Energy independence has been a priority for U.S. officials since the 1973 oil crisis — and rightly so.
Oil and other petroleum products not only fuel the cars we drive but are a critical component to the U.S. economy, used in the production process for everything from life jackets to sunglasses — not to mention getting your Amazon package from the factory to your doorstep.
Without it, the country’s economic engine would be running on empty. Keeping the proverbial fuel tank full without breaking the bank has been nothing short of a herculean task.
Price manipulation and supply interruptions define the world oil market. For decades, oil-endowed countries have united to pump-up prices in an effort to keep their pockets flush with cash. And conflicts that continue to plague the Middle East have inflated prices further.
Fortunately, the U.S. has turned a corner.
According to new government statistics, September marked the first month U.S. exports of crude oil and petroleum products surpassed imports since the government began recording the data in 1949. In short, the U.S. is energy independent for the first time in 70 years — overturning decades of geopolitical status quo dependent on the oil market.
This is a big milestone and one the Trump administration should be proud to usher across the finish line.
But how did we get here? The same approach America has capitalized on since our founding: free market innovation. With looming fears of domestic oil shortages, U.S. companies began experimenting with new techniques to extract the resources from right under our feet. The result has been the shale revolution and an oil boom in the U.S.
Being a net exporter of crude oil and petroleum products is a win-win for U.S. businesses and consumers. In addition to the perks of being self-sufficient, a growing supply of oil here at home will push prices down. That’s a lesson most learned in Econ 101.
It’s not simply economic theory. Since the per-gallon price of gas peaked in 2008 — roughly the same time the U.S. oil trade imbalance began to improve — the price has dropped by about 35 percent. Although not perfectly correlated because other factors have influenced cost, it’s clear that an increase in domestic production has corresponded with a downward trend in price.
As a result, not only is the price to fill up your gas tank cheaper, but it’s less costly to ship products across the country. Rarely do consumers solely shop local.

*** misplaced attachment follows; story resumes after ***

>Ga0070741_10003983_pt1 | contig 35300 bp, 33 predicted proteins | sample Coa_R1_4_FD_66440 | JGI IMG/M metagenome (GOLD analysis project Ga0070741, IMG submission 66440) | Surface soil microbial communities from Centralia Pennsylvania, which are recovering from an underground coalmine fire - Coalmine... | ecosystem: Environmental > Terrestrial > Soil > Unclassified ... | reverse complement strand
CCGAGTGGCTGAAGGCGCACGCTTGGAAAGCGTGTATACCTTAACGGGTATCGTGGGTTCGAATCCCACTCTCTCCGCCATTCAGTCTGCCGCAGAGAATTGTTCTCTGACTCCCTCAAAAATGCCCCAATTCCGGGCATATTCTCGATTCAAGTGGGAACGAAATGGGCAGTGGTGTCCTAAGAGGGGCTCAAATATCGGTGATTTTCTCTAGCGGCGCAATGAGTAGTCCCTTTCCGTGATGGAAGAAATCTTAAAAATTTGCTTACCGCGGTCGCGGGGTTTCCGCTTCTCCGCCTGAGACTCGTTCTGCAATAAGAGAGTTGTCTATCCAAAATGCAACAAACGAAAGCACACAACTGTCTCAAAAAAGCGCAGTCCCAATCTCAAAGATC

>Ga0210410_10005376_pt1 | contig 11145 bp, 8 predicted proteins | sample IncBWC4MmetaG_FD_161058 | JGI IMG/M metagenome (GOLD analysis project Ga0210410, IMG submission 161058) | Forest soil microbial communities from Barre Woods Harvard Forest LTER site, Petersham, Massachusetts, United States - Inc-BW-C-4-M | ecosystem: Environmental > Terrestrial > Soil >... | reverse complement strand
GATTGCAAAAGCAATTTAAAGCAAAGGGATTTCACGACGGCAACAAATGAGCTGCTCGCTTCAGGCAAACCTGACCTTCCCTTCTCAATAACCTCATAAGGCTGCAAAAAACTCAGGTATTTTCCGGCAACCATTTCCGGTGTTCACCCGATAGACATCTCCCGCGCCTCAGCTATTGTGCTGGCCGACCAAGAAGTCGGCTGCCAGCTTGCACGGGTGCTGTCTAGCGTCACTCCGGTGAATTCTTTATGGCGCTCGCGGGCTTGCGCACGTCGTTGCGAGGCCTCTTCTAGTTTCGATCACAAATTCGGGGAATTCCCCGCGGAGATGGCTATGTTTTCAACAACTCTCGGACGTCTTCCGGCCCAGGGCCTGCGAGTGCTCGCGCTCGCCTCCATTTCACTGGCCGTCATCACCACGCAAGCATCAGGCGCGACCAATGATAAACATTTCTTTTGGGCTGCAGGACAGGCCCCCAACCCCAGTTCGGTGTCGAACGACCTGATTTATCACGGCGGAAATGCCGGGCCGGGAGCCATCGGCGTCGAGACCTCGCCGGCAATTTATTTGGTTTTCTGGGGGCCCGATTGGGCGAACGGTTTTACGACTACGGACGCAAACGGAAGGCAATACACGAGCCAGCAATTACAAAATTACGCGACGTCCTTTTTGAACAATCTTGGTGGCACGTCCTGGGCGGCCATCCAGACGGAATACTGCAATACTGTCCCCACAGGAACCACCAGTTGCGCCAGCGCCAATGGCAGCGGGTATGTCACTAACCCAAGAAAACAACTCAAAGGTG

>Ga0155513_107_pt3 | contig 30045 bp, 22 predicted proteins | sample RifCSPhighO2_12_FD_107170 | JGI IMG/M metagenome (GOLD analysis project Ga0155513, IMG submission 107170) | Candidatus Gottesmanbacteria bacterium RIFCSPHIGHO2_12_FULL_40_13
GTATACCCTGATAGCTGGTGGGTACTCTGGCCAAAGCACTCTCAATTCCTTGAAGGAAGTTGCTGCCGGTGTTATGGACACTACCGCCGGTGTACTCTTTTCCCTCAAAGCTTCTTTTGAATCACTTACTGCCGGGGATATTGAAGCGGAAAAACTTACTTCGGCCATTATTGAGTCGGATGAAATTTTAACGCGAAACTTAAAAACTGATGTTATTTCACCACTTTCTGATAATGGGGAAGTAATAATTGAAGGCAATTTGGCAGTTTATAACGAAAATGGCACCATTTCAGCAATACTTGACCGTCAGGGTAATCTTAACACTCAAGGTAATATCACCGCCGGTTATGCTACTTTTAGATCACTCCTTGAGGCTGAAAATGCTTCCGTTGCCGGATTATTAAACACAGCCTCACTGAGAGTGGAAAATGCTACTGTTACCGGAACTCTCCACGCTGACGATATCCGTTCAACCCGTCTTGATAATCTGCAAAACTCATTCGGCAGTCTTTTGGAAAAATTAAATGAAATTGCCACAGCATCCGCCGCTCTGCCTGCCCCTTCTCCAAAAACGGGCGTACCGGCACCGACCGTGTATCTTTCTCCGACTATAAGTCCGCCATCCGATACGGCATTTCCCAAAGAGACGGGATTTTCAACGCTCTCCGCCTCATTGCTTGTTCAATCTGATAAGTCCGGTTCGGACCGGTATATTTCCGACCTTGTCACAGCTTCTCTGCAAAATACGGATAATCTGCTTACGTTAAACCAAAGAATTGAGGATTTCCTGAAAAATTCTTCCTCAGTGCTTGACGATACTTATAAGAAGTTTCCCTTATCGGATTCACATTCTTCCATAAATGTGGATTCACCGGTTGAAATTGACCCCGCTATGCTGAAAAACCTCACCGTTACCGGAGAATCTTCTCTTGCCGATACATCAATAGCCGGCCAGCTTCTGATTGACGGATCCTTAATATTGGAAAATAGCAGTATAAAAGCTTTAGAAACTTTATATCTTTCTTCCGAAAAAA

Businesses are impacted in a similar way. The local restaurant doesn’t cut down the tree out front to make napkins or cast a net into the neighboring pond to collect fresh fish. These products are shipped in from elsewhere. And lower transportation costs equal price savings — a financial windfall that ultimately trickles down to consumers.
Small businesses in particular benefit from dropping transit costs. Compared to larger companies, small enterprises usually operate under tighter budget constraints, which are more greatly impacted by changing operational costs. Therefore, financial savings spurred by energy independence have an outsized impact.
As a result, the country’s 30 million small businesses are able to remain more competitive and continue to breathe life into local economies around the country.
It’s also important to note the economic impact associated with the petroleum industry itself. Not only are big exporters benefiting and investing more in operations domestically, but smaller refineries are also capitalizing and contributing to economic growth. According to the U.S. Energy Information Administration, small refineries across 18 states support over 160,000 jobs and contribute nearly $36 billion to the economy.
Long-term energy independence in the U.S. has yet to be realized. However, becoming a net exporter of oil products for the month of September is a good indication we are moving in the right direction. American consumers and the businesses they frequent — especially small ones — welcome the change.